On Wednesday, March 28, 2018, the Alabama Data Breach Notification Act of 2018 (SB318) was signed into law by the Governor, making Alabama round out the roster of 50 states with data breach notification laws. (South Dakota’s data breach notification was signed by its governor on March 21, 2018, making it the 49th state.) The new law will be effective on June 1, 2018. Below is a more detailed summary of the Alabama law:
The Alabama law defines a security breach as the “unauthorized acquisition of data in electronic form containing Sensitive Personally Identifying Information (“Sensitive PII”). As is typical, a breach does not include either: (a) good faith acquisitions by employees or agents unless used for unrelated purposes; (b) the release of public records not otherwise subject to confidentiality or nondisclosure requirements; or (c) any lawful investigative, protection or intelligence activities by a state law enforcement or intelligence agency.
“Sensitive PII” is defined to include: (a) an Alabama resident’s first name or first initial and last name in combination with one or more of the following regarding the same resident:
- A non-truncated SSN number or tax identification number;
- A non-truncated driver’s license number, state ID number, passport, military ID, or other unique identification number issued on a government document;
- A Financial account number, including bank account number, credit card or debit card, in combination with any security code, access code, password, expiration date, or PIN, that is necessary to access the financial account or to conduct a transaction that will credit or debit the financial account.
- Any information regarding an individual’s medical history, mental or physical conditions, or medical treatment or diagnosis by a health care professional.
- An individual’s health insurance policy number or subscriber identification number and any unique identifier used by a health insurer to identify the individuals.
- A user name or email address, in combination with a password or security question and answer that would permit access to an online account affiliated with the covered entity that is reasonably likely to contain or is used to obtain Sensitive PII.
- Notification to Individuals. If a covered entity determines that an unauthorized acquisition of Sensitive PII has or is reasonably believed to have occurred, and is reasonably likely to cause substantial harm, it shall notify affected individuals as expeditiously as possible and without unreasonable delay but no later than 45 days after the determination of both a breach and a likelihood of substantial harm. A federal or state law enforcement agency may request delayed notification if it may interfere with an investigation. If an entity determines that notice is not required, it shall document the determination and maintain the documentation for at least 5 years.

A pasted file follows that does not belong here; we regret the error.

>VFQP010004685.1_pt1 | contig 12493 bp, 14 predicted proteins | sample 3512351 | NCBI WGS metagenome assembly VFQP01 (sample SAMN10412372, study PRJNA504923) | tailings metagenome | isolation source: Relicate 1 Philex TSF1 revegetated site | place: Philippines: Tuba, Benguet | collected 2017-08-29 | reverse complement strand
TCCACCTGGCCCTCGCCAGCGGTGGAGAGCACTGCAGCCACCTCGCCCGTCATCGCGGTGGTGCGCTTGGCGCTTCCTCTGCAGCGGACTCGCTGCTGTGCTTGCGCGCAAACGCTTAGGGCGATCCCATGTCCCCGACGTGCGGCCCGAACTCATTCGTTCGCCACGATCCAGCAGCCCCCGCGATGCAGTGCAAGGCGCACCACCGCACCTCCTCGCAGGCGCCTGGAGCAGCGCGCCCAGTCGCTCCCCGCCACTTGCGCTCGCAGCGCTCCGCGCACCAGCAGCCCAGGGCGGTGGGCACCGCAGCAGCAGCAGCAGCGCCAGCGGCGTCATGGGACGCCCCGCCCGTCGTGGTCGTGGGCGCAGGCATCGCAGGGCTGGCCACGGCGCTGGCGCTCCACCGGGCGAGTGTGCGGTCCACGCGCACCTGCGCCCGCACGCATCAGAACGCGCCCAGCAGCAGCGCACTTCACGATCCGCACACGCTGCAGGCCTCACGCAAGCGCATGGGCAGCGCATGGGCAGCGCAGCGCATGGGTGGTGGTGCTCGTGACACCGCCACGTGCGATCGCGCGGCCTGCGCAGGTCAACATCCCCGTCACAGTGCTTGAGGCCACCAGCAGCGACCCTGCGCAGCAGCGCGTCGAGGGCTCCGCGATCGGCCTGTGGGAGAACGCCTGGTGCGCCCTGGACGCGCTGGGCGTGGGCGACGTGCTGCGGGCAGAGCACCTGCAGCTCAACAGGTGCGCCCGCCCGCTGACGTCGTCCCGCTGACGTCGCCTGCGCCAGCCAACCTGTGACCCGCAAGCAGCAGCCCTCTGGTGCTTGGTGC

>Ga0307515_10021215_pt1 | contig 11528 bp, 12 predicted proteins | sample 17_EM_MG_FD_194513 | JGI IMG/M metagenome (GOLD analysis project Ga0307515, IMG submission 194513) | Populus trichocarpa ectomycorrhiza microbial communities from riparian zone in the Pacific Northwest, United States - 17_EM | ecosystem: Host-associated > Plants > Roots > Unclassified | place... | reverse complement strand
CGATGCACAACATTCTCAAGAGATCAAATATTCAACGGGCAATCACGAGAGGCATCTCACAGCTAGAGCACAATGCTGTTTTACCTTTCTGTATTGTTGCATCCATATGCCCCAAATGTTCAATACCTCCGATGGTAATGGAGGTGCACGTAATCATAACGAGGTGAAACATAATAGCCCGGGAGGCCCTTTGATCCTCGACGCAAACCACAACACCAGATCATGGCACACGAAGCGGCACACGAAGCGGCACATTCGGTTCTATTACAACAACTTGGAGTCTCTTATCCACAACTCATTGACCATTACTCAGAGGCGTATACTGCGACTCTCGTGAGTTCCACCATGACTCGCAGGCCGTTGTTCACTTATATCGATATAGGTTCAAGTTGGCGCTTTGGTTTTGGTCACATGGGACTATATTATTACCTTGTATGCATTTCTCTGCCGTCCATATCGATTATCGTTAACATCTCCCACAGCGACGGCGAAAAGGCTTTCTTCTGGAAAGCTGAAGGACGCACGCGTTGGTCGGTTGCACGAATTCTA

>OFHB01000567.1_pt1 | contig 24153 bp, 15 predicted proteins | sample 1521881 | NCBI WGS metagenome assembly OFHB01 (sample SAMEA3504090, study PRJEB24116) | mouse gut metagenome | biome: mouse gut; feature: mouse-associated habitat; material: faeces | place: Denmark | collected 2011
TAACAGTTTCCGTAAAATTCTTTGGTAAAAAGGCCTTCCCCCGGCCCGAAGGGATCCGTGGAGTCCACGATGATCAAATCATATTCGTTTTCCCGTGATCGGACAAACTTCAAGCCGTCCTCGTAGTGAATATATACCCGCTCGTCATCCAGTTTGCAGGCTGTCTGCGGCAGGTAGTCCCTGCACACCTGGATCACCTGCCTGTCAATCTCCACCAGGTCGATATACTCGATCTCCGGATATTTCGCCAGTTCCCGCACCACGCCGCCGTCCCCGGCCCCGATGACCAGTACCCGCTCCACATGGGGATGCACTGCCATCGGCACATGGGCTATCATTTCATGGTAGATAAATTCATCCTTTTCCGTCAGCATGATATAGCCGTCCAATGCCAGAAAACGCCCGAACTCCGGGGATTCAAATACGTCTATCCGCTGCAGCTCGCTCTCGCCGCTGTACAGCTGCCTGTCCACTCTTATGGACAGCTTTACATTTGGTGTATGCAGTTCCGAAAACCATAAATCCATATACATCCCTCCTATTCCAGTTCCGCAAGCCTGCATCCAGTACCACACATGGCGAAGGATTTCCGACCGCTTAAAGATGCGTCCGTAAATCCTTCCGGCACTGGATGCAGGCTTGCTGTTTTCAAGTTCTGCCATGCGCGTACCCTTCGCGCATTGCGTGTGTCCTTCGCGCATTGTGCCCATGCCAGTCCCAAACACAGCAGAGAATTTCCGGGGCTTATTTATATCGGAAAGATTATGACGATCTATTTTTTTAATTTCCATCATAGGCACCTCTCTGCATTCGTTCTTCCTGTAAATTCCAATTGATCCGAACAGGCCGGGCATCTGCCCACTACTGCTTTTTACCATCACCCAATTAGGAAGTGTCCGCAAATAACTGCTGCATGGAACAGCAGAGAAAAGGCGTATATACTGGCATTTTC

- Format and Content. Written notice can be by mail or email, and must include: (1) the estimated date or date range of the breach; (2) a description of the Sensitive PII acquired; (3) a general description of actions taken to restore the security and confidentiality of the personal information; (4) steps an affected individual can take to protect himself or herself from identity theft; and (5) contact information for the covered entity in case of inquiries.
- Substitute Notice. Substitute notice can be provided if direct notice would cause excessive cost relative to the covered entity’s resources, if the affected individuals exceed 100,000 persons, or if there is a lack of sufficient contact information for the required individual to be notified. Costs are deemed excessive automatically if they exceed $500,000. Substitute notice may include both posting on the website for 30 days and using print or broadcast media in the major urban and rural areas where the individuals reside. An alternative form of substitute notice may be approved by the Attorney General.